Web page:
The UK government has conceded one of the more controversial parts of its Online Safety Bill, stating that the powers granted by the legislation will not be used to scan encrypted messaging apps for harmful content until it can be done in a targeted manner.
Companies will not be required to scan encrypted messages until it is "technically feasible and where technology has been accredited as meeting minimum standards of accuracy in detecting only child sexual abuse and exploitation content,” said Stephen Parkinson, the Parliamentary Under-Secretary of State for Arts and Heritage, in a planned statement during the bill’s third reading in the House of Lords on Wednesday afternoon.
As recently as August, Michelle Donelan, the secretary of state for Science, Innovation and Technology, told the BBC that technology was in development that would allow encrypted messages to be scanned only for information related to abuse and exploitation — a view that was at odds with both Big Tech companies and the government's own Safety Tech Challenge Fund, which failed to find a technical solution to the problem.
But the government's position that there will be no scanning of encypted messaging apps until it’s technically feasible is “nonsense,” said Matthew Hodgson, co-founder of Element, a decentralised British messaging app. “Scanning is fundamentally incompatible with end-to-end encrypted messaging apps. Scanning bypasses the encryption in order to scan, exposing your messages to attackers.”
Hodgeson said that the UK governmenrt has simply opened the door to scanning in the future. “It's not a change, it’s kicking the can down the road.”
What is the Online Safety Bill?
The Online Safety Bill is legislation that aims to keep websites and different types of internet-based services free of illegal and harmful material while defending freedom of expression. It applies to search engines; internet services that host user-generated content, such as social media platforms; online forums; some online games; and sites that publish or display pornographic content.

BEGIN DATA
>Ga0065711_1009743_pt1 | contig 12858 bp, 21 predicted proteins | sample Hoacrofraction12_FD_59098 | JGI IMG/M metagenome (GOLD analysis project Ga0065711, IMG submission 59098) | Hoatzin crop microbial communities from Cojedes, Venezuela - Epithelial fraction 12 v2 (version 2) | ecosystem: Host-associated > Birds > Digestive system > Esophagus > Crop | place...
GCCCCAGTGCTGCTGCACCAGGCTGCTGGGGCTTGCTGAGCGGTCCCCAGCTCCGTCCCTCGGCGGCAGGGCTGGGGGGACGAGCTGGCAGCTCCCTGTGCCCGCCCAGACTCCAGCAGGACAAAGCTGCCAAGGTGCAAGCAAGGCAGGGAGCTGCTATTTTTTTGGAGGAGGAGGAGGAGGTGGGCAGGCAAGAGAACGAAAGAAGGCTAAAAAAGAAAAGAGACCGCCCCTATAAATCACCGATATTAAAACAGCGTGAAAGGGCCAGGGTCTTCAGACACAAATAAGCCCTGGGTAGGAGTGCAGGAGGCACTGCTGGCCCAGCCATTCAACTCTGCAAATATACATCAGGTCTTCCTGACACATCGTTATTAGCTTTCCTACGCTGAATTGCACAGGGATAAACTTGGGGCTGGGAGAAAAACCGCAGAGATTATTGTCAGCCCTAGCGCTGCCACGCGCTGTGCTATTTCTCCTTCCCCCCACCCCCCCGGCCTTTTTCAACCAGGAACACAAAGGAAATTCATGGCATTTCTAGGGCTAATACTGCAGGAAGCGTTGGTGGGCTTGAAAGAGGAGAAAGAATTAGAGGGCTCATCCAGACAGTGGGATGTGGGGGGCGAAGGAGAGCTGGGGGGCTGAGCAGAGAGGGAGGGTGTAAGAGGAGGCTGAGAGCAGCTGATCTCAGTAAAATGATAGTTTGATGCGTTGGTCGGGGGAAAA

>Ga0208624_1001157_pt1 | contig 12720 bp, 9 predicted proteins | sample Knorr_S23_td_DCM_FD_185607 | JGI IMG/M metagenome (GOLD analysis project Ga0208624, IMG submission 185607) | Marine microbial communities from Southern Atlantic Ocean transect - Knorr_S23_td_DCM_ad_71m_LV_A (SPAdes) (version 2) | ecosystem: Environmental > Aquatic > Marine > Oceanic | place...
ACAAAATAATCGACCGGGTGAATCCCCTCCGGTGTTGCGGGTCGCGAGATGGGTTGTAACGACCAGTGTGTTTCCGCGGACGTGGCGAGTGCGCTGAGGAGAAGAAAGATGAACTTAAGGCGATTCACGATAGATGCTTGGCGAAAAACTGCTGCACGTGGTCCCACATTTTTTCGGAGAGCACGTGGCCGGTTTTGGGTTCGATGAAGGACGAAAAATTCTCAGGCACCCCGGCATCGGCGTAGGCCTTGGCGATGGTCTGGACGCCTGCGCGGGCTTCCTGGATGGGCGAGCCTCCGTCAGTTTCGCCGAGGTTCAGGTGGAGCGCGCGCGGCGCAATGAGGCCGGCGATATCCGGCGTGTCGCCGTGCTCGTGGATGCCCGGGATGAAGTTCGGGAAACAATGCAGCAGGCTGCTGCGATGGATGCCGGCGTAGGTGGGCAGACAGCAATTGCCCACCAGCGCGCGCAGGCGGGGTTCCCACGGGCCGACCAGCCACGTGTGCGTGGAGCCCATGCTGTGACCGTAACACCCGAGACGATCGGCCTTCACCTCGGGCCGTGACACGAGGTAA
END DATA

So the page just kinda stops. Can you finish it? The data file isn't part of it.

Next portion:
While proposals to keep internet users safe from fraudulent and other potentially harmful content and prevent children, in particular, from accessing damaging material, have been widely welcomed, people across the political spectrum have been less than thrilled about a clause inserted by the government in the summer of 2022. This amendment would have forced tech companies providing end-to-end encrypted messaging to scan for child sex abuse material (CSAM) so it can be reported to authorities.
Civil liberty groups, cybersecurity experts, elected officials, and a number of organisations have repeatedly argued that the legislation’s current provisions would erode the benefits of encryption in private communications, reduce internet safety for UK citizens and businesses, and compromise freedom of speech.
“The Online Safety Bill poses a serious threat to this protection and could put UK citizens at greater risk. Apple urges the government to amend the bill to protect strong end-to-end encryption for the benefit of all,” Apple said in a statement earlier this year.
In April, the head of WhatsApp went one step further, saying he would rather the messaging app was blocked in the UK than weaken the privacy of its encrypted messages, if required by the UK’s Online Safety Bill.
This is not the first time the UK government has had to concede certain parts of the bill. In its original draft, the UK government required internet companies to monitor “legal but harmful” user content.
However, after concerns were raised over the government being ultimately responsible for defining what fell into that category, the provision was replaced with new rules for companies to be more transparent over internal policies on content moderation, for example requiring online services to explicitly say why certain content must be removed.